Further, as Jason familiarized himself with the schedule at the facility he realized that he had ample time to engage in one of his favorite activities that had long eluded him during his crime spree: making artwork.

The transition from stealing art to creating it was a transformational experience. Inspiration came from the stories and sights that surrounded him in his newfound environment. Foreclosure, divorce, child-support, corruption, and women were the main topics that formed the basis of most inmates’ stories. Channelling the emotions of their spoken words and using the imagery from their prison photo albums, he embarked on a journey that saw him create a piece of art almost every other day.

After serving 7.5 months in Oregon, Jason was transferred to a halfway house in Seattle. When he was given permission to leave the facility, he worked part-time at Abercrombie & Fitch. The rest of the time he was trapped inside, lost amidst the deepest depths of his imagination, creating art that captured the essence of his emotions at any given moment. He didn’t have access to a psychiatrist so he had to improvise, pivot and adjust.

At the strangest of moments, it dawned on him that there was a narrative woven throughout his art collection. The hours spent listening to music and letting his thoughts translate to movement on paper, led to a visual display that very intimately represented his innermost feelings. And then the light bulb moment occurred: let’s self-publish.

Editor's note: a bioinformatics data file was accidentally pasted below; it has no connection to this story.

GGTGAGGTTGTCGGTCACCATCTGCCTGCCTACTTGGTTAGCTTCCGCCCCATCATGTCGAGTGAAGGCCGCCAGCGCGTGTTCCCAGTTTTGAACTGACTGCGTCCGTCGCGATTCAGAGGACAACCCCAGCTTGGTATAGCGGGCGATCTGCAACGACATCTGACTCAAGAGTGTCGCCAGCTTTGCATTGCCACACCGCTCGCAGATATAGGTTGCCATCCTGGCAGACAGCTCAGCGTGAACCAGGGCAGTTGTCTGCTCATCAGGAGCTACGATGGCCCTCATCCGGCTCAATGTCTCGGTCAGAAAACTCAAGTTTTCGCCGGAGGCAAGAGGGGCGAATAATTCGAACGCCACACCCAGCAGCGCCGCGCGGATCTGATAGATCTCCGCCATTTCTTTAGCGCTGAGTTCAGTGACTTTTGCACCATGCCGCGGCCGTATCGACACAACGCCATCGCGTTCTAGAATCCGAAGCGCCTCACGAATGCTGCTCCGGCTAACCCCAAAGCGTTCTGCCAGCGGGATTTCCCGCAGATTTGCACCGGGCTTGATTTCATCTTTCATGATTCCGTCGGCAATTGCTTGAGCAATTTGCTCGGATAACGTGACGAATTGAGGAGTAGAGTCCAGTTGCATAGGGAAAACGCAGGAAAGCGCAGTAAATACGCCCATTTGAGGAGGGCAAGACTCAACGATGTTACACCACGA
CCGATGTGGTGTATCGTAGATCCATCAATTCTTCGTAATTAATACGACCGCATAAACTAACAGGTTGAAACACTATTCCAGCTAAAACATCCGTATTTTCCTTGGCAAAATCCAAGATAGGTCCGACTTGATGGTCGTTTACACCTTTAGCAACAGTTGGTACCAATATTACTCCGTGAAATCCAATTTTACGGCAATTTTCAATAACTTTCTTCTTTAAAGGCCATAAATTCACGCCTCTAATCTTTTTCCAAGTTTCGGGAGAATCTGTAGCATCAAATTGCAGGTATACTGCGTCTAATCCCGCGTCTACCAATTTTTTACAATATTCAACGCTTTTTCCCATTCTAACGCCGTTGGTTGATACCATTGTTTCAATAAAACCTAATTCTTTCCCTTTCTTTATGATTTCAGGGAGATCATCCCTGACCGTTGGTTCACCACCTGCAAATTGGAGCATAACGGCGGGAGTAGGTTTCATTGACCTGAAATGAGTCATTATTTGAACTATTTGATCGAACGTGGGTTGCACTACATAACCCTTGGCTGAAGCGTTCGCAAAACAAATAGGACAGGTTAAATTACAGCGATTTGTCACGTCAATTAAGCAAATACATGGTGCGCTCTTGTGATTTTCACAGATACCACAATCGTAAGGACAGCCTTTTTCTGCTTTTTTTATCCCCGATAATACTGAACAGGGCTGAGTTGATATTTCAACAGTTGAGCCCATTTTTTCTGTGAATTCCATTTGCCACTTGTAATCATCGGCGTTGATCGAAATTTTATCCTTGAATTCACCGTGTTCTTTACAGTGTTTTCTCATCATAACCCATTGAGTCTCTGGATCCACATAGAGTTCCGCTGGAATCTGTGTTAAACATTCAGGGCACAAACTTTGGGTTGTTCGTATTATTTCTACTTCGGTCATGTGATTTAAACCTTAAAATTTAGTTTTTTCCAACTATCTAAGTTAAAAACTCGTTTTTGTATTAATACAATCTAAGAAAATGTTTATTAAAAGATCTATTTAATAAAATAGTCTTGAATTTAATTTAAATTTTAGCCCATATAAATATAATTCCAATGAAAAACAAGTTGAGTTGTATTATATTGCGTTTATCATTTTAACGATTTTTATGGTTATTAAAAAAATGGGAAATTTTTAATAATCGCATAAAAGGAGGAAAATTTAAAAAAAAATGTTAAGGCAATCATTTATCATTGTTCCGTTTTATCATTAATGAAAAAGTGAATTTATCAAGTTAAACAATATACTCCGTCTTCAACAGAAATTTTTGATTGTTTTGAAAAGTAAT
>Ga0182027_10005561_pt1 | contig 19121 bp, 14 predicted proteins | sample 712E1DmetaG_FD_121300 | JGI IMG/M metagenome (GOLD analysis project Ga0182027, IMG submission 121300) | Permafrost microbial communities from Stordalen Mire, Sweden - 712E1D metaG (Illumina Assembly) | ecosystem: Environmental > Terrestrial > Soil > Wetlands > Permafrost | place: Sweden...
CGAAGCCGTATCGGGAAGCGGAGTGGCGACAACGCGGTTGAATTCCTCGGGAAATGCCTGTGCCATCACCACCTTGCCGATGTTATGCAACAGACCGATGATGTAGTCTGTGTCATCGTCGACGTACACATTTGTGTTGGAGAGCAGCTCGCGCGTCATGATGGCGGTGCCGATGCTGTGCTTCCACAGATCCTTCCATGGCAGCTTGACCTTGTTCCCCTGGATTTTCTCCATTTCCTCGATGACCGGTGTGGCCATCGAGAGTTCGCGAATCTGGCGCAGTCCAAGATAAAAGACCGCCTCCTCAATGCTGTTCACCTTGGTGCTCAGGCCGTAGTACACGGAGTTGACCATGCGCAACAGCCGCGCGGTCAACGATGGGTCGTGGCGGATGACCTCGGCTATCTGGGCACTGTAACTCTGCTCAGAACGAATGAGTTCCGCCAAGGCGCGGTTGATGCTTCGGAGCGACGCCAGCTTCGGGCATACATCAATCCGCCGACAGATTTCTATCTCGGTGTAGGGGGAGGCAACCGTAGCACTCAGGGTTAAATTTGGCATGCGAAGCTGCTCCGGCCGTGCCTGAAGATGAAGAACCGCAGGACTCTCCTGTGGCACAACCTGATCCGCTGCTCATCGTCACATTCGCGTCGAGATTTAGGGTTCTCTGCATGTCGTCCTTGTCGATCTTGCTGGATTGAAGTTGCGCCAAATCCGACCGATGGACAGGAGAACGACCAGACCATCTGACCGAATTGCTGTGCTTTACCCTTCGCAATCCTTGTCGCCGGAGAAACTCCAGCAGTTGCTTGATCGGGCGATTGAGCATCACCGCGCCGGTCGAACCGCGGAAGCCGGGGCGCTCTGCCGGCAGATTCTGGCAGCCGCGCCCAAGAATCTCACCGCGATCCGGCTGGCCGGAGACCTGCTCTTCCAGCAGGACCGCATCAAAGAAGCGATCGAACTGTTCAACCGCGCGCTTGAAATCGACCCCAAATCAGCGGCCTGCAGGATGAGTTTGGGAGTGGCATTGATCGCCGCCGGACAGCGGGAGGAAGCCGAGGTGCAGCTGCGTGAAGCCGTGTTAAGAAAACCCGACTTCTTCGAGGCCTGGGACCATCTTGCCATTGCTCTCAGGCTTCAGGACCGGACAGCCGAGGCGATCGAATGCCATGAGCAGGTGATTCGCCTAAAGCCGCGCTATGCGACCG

Because lockers in prison are routinely raided by guards, Jason would gather five to 10 pieces of art, photocopy them and mail the originals to a friend in Toronto for safe-keeping.

One dreary fall evening, Jason spread copies of his artwork across the living room floor of the halfway house and within a few hours, had written words to accompany most of the images. He emailed the content to his friend who used Blurb to build the art and words into a book and self-published using the platform.

Fast-forward to the one year anniversary of his release, and his book – Ad Lucem: The Art of a Felon – is short-listed for the Creation of Stories Award to be presented at the Toronto International Book Fair.

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It could be the world’s only art book whose content is inspired by the crowd-sourced stories of U.S. Federal inmates and self-published from prison. The story is one of resilience, mental health awareness, social injustice and an unwavering faith in the power of the universe.

Serving his probation in Vancouver, Jason has teamed up with Face of Today charitable foundation, ArtsAlly, and Raycam Community Centre to bring the therapeutic benefits of the artistic process to youth in the Downtown East Side.

Show your support for Mental Health Awareness by voting for Jason’s book at www.artandsocialchange.ca/awards. Voting ends tonight at midnight.